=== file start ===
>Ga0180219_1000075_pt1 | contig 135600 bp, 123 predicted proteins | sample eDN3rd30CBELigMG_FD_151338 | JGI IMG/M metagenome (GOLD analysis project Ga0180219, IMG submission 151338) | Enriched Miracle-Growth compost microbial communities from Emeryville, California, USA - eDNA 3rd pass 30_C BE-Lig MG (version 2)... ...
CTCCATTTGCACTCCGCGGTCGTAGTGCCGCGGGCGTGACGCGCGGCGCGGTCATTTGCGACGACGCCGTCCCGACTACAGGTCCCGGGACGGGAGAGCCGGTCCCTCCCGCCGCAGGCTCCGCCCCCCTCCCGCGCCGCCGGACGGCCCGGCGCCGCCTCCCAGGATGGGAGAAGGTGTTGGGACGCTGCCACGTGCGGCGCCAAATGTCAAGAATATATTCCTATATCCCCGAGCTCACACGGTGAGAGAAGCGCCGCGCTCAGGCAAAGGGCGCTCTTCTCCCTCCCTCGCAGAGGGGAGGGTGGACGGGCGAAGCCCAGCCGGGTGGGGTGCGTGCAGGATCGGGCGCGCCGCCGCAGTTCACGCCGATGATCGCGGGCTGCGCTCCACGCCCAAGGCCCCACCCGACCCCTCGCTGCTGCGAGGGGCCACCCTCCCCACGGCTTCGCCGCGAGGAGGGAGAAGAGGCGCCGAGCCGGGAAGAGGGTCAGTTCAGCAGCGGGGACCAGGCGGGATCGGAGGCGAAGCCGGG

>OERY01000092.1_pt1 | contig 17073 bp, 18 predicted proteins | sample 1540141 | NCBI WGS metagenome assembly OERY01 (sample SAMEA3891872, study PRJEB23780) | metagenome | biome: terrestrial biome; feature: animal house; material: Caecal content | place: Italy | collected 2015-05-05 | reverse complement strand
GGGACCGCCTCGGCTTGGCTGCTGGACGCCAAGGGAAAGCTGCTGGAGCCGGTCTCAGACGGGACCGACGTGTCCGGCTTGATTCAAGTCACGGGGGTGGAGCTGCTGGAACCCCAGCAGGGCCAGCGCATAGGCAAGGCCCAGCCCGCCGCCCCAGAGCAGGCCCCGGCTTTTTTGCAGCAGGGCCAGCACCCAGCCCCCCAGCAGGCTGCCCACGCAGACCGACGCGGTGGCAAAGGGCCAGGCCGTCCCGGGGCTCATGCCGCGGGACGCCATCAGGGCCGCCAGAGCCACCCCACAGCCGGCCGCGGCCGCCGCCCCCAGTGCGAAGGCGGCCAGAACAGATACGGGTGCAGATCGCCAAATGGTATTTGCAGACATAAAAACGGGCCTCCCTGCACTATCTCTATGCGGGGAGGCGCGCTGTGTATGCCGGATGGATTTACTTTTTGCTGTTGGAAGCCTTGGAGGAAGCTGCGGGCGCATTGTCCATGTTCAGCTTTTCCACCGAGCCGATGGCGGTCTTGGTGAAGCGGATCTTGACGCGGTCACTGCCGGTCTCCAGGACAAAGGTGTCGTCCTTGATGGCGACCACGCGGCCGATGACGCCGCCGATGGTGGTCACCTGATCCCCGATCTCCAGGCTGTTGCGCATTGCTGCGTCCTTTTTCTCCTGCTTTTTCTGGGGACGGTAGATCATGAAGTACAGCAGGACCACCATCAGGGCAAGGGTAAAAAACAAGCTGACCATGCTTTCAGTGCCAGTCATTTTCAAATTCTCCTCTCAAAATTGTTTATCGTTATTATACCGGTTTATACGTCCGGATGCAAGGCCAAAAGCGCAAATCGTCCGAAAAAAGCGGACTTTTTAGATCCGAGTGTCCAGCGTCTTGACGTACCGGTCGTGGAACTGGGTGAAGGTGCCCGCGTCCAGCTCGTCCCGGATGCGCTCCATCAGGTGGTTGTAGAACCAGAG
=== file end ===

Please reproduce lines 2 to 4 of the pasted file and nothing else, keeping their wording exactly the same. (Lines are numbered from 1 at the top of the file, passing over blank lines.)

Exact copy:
CTCCATTTGCACTCCGCGGTCGTAGTGCCGCGGGCGTGACGCGCGGCGCGGTCATTTGCGACGACGCCGTCCCGACTACAGGTCCCGGGACGGGAGAGCCGGTCCCTCCCGCCGCAGGCTCCGCCCCCCTCCCGCGCCGCCGGACGGCCCGGCGCCGCCTCCCAGGATGGGAGAAGGTGTTGGGACGCTGCCACGTGCGGCGCCAAATGTCAAGAATATATTCCTATATCCCCGAGCTCACACGGTGAGAGAAGCGCCGCGCTCAGGCAAAGGGCGCTCTTCTCCCTCCCTCGCAGAGGGGAGGGTGGACGGGCGAAGCCCAGCCGGGTGGGGTGCGTGCAGGATCGGGCGCGCCGCCGCAGTTCACGCCGATGATCGCGGGCTGCGCTCCACGCCCAAGGCCCCACCCGACCCCTCGCTGCTGCGAGGGGCCACCCTCCCCACGGCTTCGCCGCGAGGAGGGAGAAGAGGCGCCGAGCCGGGAAGAGGGTCAGTTCAGCAGCGGGGACCAGGCGGGATCGGAGGCGAAGCCGGG

>OERY01000092.1_pt1 | contig 17073 bp, 18 predicted proteins | sample 1540141 | NCBI WGS metagenome assembly OERY01 (sample SAMEA3891872, study PRJEB23780) | metagenome | biome: terrestrial biome; feature: animal house; material: Caecal content | place: Italy | collected 2015-05-05 | reverse complement strand
GGGACCGCCTCGGCTTGGCTGCTGGACGCCAAGGGAAAGCTGCTGGAGCCGGTCTCAGACGGGACCGACGTGTCCGGCTTGATTCAAGTCACGGGGGTGGAGCTGCTGGAACCCCAGCAGGGCCAGCGCATAGGCAAGGCCCAGCCCGCCGCCCCAGAGCAGGCCCCGGCTTTTTTGCAGCAGGGCCAGCACCCAGCCCCCCAGCAGGCTGCCCACGCAGACCGACGCGGTGGCAAAGGGCCAGGCCGTCCCGGGGCTCATGCCGCGGGACGCCATCAGGGCCGCCAGAGCCACCCCACAGCCGGCCGCGGCCGCCGCCCCCAGTGCGAAGGCGGCCAGAACAGATACGGGTGCAGATCGCCAAATGGTATTTGCAGACATAAAAACGGGCCTCCCTGCACTATCTCTATGCGGGGAGGCGCGCTGTGTATGCCGGATGGATTTACTTTTTGCTGTTGGAAGCCTTGGAGGAAGCTGCGGGCGCATTGTCCATGTTCAGCTTTTCCACCGAGCCGATGGCGGTCTTGGTGAAGCGGATCTTGACGCGGTCACTGCCGGTCTCCAGGACAAAGGTGTCGTCCTTGATGGCGACCACGCGGCCGATGACGCCGCCGATGGTGGTCACCTGATCCCCGATCTCCAGGCTGTTGCGCATTGCTGCGTCCTTTTTCTCCTGCTTTTTCTGGGGACGGTAGATCATGAAGTACAGCAGGACCACCATCAGGGCAAGGGTAAAAAACAAGCTGACCATGCTTTCAGTGCCAGTCATTTTCAAATTCTCCTCTCAAAATTGTTTATCGTTATTATACCGGTTTATACGTCCGGATGCAAGGCCAAAAGCGCAAATCGTCCGAAAAAAGCGGACTTTTTAGATCCGAGTGTCCAGCGTCTTGACGTACCGGTCGTGGAACTGGGTGAAGGTGCCCGCGTCCAGCTCGTCCCGGATGCGCTCCATCAGGTGGTTGTAGAACCAGAG